Walking

Intertwined rootsI am feeling an paradox today.  I began this search for greener housing out of a desire to live more in harmony with all beings of earth.  It grew out of a deepening experience of our interconnection in an earth community.  Yet, the disruption and labor of moving from one place to another has chipped away at that felt sense of connection and I have been out of balance and spiritually exhausted.

What helps me to start finding my way back into balance are the walks I take most mornings near our new home.  I go out our back door, and then wander in our neighborhood, some days over to the Hall Trail near Capisic Brook, other days over to the trails at Evergreen Cemetery.  I’ve found a huge old grandmother tree a few blocks away, the oldest one I’ve seen so far.  Given the season and lack of leaves, I don’t even know what species it is, though I am wondering about Maple, since there are maple seeds on the ground nearby.

Old Grandmother Tree

Along my walks, the cardinals have been singing their most beautiful dawn songs, naming their territories and wooing their loves.  I am a tree person and a cardinal person and so I stop to put my hands on this tree, and I stop to listen to the cardinal songs, and try to catch a glimpse of them, usually bright and beautiful near the top branches.  There are cardinals in our own yard too.  So day by day, I hope to restore my strength, to reweave the threads that are torn and frayed from the move.

Cardinal at our new home

 

The Search for Greener Housing, Part One

For a long time, I have been saying to whomever might listen that my fantasy is to live in a zero-carbon home, a home that is so energy efficient that it doesn’t put carbon into the atmosphere through burning fossil fuels, or use energy that is based on fossil fuels.  There is more to it than that, but ultimately, I am hoping for a way to live more in harmony with the whole of the living earth, to live as if our human future holds life-sustaining possibilities.

So, my partner and I have started on a new adventure toward this greener living.  We have decided to downsize from our current home, and look for a smaller home that could be retrofitted to approach zero-carbon efficiency.  It is an adventure full of anxieties and tensions, so I decided to create a blog journal as we go.  I want to remind myself of the core values involved in this transition, and the grace and magic available to us when we take steps toward our deepest earth connection. It is also a way to honor the challenges we face as we seek to create change.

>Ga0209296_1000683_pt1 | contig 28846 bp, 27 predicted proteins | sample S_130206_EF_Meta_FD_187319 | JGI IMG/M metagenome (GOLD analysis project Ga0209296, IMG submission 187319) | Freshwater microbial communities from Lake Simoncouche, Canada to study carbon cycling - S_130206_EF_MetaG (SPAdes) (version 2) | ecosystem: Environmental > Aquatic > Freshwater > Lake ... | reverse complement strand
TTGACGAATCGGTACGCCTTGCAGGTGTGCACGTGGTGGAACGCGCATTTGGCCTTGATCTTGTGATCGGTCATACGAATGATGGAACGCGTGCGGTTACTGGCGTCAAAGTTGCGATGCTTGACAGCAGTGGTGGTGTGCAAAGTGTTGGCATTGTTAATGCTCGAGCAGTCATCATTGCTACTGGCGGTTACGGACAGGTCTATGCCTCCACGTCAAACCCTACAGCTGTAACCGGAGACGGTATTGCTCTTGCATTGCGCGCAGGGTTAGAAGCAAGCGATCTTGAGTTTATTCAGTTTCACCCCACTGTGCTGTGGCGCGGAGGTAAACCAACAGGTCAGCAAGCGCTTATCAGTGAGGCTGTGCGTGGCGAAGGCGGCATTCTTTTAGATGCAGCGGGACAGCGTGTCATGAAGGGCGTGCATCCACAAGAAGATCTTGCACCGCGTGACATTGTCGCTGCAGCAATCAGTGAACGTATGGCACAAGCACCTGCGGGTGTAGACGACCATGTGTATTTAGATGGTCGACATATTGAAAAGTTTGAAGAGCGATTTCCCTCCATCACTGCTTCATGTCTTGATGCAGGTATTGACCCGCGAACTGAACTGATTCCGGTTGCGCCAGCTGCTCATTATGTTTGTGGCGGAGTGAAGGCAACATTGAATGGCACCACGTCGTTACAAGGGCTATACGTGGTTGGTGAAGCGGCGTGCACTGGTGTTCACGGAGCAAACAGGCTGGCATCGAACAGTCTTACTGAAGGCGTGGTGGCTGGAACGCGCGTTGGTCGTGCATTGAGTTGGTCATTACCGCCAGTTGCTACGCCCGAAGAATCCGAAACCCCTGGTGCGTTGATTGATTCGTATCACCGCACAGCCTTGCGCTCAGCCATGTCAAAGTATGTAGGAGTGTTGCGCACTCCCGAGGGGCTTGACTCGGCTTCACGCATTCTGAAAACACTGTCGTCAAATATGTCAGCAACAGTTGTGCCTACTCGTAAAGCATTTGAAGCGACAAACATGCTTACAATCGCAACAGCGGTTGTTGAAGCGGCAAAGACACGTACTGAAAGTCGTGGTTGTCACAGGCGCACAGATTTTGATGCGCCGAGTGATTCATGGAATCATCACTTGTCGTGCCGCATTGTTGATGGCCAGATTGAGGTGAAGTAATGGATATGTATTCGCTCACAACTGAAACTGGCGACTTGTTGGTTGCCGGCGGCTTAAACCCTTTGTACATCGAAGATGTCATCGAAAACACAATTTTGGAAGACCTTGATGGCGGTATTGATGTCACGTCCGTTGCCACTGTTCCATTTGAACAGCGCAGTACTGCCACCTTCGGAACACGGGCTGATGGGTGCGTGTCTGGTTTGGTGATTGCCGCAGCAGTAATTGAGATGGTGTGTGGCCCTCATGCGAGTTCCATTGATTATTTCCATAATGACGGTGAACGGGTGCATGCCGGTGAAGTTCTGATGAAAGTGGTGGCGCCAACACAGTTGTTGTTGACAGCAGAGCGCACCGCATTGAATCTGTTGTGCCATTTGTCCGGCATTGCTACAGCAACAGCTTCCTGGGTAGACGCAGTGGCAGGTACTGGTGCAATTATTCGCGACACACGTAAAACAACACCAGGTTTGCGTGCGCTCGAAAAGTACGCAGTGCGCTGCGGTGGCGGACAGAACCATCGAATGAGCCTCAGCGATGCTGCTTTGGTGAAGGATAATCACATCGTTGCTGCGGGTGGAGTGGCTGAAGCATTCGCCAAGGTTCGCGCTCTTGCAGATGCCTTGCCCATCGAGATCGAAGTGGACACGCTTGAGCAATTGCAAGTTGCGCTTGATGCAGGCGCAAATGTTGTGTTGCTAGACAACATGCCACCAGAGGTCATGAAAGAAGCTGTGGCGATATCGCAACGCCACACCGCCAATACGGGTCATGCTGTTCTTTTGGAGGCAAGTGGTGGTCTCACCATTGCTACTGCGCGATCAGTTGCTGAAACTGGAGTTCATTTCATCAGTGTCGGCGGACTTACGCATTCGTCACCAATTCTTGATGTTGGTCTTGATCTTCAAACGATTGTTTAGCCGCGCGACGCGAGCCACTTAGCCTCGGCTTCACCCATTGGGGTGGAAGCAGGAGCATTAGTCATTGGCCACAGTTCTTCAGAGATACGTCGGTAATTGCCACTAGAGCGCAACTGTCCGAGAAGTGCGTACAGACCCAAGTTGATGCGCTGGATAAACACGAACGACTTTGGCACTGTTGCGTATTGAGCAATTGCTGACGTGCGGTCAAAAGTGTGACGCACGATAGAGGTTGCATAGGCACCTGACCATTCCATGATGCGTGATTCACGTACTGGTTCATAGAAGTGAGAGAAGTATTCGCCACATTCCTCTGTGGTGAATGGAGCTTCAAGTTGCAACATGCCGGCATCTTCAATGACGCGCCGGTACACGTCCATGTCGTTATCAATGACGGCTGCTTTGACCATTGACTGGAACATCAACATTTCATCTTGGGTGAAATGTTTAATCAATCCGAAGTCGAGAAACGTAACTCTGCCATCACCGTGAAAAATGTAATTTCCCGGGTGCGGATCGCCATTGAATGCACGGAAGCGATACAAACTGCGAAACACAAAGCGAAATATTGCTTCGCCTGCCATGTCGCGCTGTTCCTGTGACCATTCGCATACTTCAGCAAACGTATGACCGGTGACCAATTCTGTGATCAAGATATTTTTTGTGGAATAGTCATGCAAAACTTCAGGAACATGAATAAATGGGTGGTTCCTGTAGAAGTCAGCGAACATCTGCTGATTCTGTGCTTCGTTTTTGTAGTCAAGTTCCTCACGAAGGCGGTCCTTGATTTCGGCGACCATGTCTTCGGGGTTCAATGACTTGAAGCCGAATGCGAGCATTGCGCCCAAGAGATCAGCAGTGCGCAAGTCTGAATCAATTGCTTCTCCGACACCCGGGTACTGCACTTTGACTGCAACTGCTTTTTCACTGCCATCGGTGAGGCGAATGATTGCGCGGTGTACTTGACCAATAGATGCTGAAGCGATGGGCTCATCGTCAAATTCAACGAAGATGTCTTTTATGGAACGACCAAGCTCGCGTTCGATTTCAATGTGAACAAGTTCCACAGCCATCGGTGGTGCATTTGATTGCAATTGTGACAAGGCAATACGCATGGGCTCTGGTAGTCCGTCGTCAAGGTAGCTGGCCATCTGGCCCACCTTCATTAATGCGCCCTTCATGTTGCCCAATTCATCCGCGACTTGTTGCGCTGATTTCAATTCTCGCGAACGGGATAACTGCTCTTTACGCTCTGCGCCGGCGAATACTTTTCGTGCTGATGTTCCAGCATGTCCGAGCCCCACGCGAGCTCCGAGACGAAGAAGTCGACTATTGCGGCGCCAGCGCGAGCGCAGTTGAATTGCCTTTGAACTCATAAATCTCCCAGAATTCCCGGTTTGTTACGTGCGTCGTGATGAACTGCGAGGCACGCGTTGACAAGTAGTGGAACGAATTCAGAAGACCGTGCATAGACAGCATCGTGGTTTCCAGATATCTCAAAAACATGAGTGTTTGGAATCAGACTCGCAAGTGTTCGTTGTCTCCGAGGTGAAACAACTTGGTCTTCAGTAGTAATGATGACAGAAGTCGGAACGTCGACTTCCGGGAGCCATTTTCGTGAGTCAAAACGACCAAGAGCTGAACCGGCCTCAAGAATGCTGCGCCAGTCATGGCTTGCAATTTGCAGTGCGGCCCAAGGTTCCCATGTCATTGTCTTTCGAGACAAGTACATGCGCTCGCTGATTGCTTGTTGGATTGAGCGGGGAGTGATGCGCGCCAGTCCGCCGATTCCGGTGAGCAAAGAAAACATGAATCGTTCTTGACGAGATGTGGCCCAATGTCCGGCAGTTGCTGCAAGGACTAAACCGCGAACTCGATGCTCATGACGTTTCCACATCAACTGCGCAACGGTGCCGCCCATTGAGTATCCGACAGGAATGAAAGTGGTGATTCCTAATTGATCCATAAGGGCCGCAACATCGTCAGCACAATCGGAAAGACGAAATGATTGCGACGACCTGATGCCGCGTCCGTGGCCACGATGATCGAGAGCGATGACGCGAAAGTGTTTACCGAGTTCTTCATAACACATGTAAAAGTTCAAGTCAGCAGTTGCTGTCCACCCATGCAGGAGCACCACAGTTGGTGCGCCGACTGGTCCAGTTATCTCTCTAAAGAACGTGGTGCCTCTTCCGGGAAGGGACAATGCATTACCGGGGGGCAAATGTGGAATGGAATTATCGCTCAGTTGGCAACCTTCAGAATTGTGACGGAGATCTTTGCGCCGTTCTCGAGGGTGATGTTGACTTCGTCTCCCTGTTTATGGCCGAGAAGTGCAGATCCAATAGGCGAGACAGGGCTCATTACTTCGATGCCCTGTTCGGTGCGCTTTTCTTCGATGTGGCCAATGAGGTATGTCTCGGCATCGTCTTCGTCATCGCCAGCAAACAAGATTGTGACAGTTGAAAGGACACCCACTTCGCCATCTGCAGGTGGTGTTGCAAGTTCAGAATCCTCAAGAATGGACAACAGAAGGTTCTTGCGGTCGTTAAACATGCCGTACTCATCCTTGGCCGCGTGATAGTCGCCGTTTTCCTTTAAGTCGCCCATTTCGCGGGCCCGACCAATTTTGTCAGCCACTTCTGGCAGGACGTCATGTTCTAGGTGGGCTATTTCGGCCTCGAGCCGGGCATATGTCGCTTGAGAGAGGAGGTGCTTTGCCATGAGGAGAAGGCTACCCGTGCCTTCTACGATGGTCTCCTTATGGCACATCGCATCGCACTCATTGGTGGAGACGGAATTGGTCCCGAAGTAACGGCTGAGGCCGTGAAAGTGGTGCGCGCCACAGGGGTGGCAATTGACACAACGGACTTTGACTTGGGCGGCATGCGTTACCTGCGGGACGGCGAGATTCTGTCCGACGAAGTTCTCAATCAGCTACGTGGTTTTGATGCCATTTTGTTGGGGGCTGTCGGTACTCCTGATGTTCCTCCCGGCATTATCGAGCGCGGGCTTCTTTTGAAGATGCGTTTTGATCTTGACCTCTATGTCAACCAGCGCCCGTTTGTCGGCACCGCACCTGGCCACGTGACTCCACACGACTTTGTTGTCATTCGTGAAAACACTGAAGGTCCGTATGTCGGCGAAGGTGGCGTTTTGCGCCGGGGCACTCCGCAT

Our house with trees

Our house with trees

There are so many things we love about our current home–it is a well-built ranch-style house on one acre of land full of grand mature trees–large maples in the front yard, and tall oaks, pines, hemlocks, spruce, and birches in the back yard. We have such privacy and beauty around us when we go outside, and this place has been a teacher for my journey into deeper connection with the earth. There are birds and chipmunks and other critters who wander through. The house is full of light.

So why leave? For one reason, there are limits to what can be done with this house toward greater sustainability.  It doesn’t have the right alignment for solar power, for example. Secondly, it is out in the country/suburbs, and totally dependent on automobile transportation for every human need. So even if the house could be made more efficient, the location is oil-dependent. Thirdly, and perhaps most basically, it is more house and land than we really need, and expensive for us to maintain and take care of.  We couldn’t afford to do much more than we have already done toward greener living in this house. And as we look toward the possibility of future retirement, we realize we couldn’t afford to stay here at all on a retirement income.

One essential part of this process of change is the grief that emerges when we contemplate letting go of a home we have loved, and these trees that are older than we are. When we open our hearts to the land, we open our hearts to the particularity of a place.  This unique place.  I have taken hundreds of walks down this road, taken photos of these trees in all seasons, walked to the conservation land and the water district land just half a mile away.  I’ve cross-country skied back behind the yards and houses through little paths in woods out to hidden fields.  I know where the lady slippers bloom in the spring. We’ve planted flowers and bushes and young trees here, along with blueberries and raspberries.

Can a part of the magic of this change create protection for this land we have nurtured? Only if some new resident falls in love as we fell in love when we arrived here. Maybe someone with more resources could even take this place further on its own path to sustainability.  In the meantime, we keep our hands in the soil and our hearts open. We gather this season’s raspberries and keep going outside. Perhaps our love for this land is a part of the magic of this journey.

Next time, I will share our particular dreams for the new home we are seeking…

In the tree I am held by God